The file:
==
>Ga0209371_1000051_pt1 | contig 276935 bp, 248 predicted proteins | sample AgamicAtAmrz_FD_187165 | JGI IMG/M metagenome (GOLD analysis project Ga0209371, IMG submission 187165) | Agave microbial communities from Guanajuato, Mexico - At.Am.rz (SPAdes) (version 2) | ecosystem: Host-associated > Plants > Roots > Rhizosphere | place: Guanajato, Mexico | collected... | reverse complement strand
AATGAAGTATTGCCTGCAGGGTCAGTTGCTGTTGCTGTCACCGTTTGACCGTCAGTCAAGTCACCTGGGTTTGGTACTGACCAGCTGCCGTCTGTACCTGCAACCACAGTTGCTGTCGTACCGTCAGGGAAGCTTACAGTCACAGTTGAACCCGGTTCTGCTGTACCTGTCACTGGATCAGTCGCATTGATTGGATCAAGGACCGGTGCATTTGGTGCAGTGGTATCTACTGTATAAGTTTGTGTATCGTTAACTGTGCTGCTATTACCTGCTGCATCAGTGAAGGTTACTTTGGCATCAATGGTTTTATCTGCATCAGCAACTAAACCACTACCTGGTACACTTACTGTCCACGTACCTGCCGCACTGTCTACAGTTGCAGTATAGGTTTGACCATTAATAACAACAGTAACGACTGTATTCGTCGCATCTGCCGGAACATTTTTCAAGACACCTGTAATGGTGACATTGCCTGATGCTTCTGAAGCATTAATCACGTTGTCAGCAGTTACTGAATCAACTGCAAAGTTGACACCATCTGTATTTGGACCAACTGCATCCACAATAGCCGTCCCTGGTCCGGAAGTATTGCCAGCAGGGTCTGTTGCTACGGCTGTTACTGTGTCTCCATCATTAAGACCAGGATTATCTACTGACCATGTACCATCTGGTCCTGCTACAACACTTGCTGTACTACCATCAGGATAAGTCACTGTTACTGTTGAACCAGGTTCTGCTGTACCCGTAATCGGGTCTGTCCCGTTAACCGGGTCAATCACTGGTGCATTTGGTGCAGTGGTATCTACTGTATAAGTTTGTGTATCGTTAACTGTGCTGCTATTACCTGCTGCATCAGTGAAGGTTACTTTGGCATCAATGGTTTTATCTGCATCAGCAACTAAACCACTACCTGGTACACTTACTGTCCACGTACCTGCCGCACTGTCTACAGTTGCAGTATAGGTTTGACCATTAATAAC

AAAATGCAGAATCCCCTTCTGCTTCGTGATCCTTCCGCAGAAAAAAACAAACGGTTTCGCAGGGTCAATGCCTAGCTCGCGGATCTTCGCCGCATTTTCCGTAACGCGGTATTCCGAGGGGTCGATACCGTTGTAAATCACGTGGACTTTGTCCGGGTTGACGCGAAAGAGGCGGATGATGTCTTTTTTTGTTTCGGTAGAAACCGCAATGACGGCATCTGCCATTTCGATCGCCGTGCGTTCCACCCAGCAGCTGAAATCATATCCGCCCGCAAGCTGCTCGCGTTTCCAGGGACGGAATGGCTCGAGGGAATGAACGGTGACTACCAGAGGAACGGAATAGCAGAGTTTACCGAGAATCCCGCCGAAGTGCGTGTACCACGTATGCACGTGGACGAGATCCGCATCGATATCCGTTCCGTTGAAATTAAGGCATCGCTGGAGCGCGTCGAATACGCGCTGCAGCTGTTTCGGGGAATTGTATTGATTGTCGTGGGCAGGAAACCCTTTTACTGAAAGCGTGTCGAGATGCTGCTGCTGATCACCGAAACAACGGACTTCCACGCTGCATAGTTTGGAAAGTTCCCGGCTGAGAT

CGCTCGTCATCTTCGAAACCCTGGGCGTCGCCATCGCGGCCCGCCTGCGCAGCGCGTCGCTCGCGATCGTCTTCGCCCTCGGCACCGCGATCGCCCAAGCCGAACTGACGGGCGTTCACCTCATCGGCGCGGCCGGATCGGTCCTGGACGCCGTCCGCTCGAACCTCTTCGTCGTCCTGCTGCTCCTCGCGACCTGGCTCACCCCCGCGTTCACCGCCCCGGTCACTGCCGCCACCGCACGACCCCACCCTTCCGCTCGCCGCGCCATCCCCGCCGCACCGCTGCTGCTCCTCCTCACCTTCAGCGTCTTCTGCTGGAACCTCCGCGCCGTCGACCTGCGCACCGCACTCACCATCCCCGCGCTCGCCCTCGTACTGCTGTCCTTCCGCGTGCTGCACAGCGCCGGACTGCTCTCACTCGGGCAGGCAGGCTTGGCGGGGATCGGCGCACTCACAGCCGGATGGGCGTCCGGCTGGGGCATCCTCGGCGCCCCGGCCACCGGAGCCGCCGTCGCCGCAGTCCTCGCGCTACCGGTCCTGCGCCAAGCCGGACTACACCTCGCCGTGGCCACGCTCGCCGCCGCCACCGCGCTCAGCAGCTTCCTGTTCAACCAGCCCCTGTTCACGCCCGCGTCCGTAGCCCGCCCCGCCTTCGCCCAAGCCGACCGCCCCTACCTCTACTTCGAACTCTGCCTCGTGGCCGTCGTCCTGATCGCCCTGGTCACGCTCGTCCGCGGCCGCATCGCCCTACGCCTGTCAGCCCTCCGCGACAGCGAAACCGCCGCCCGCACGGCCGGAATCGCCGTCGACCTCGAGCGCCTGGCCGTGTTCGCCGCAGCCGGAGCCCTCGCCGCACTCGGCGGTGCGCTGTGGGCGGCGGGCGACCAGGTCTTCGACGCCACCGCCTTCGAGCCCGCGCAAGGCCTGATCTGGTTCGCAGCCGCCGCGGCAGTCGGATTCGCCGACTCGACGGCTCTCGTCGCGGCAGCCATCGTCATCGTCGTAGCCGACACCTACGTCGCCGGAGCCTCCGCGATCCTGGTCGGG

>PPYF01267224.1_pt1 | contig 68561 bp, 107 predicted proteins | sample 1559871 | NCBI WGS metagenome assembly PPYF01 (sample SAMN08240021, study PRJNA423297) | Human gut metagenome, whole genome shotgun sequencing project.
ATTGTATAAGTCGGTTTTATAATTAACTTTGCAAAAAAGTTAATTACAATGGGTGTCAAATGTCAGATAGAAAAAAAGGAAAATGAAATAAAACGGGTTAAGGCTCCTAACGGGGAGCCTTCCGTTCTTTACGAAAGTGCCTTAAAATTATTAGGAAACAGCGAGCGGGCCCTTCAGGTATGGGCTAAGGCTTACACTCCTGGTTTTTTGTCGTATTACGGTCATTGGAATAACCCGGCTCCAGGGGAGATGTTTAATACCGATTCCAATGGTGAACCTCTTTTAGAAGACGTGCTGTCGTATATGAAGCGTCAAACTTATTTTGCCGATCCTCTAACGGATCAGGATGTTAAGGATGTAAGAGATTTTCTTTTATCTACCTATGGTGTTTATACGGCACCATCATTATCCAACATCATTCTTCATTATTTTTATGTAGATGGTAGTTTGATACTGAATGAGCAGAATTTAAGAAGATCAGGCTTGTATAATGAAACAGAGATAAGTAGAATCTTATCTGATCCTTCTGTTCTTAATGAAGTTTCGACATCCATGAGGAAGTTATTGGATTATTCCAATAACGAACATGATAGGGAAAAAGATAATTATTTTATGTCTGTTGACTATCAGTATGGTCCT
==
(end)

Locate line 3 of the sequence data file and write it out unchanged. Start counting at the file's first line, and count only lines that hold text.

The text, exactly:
AAAATGCAGAATCCCCTTCTGCTTCGTGATCCTTCCGCAGAAAAAAACAAACGGTTTCGCAGGGTCAATGCCTAGCTCGCGGATCTTCGCCGCATTTTCCGTAACGCGGTATTCCGAGGGGTCGATACCGTTGTAAATCACGTGGACTTTGTCCGGGTTGACGCGAAAGAGGCGGATGATGTCTTTTTTTGTTTCGGTAGAAACCGCAATGACGGCATCTGCCATTTCGATCGCCGTGCGTTCCACCCAGCAGCTGAAATCATATCCGCCCGCAAGCTGCTCGCGTTTCCAGGGACGGAATGGCTCGAGGGAATGAACGGTGACTACCAGAGGAACGGAATAGCAGAGTTTACCGAGAATCCCGCCGAAGTGCGTGTACCACGTATGCACGTGGACGAGATCCGCATCGATATCCGTTCCGTTGAAATTAAGGCATCGCTGGAGCGCGTCGAATACGCGCTGCAGCTGTTTCGGGGAATTGTATTGATTGTCGTGGGCAGGAAACCCTTTTACTGAAAGCGTGTCGAGATGCTGCTGCTGATCACCGAAACAACGGACTTCCACGCTGCATAGTTTGGAAAGTTCCCGGCTGAGAT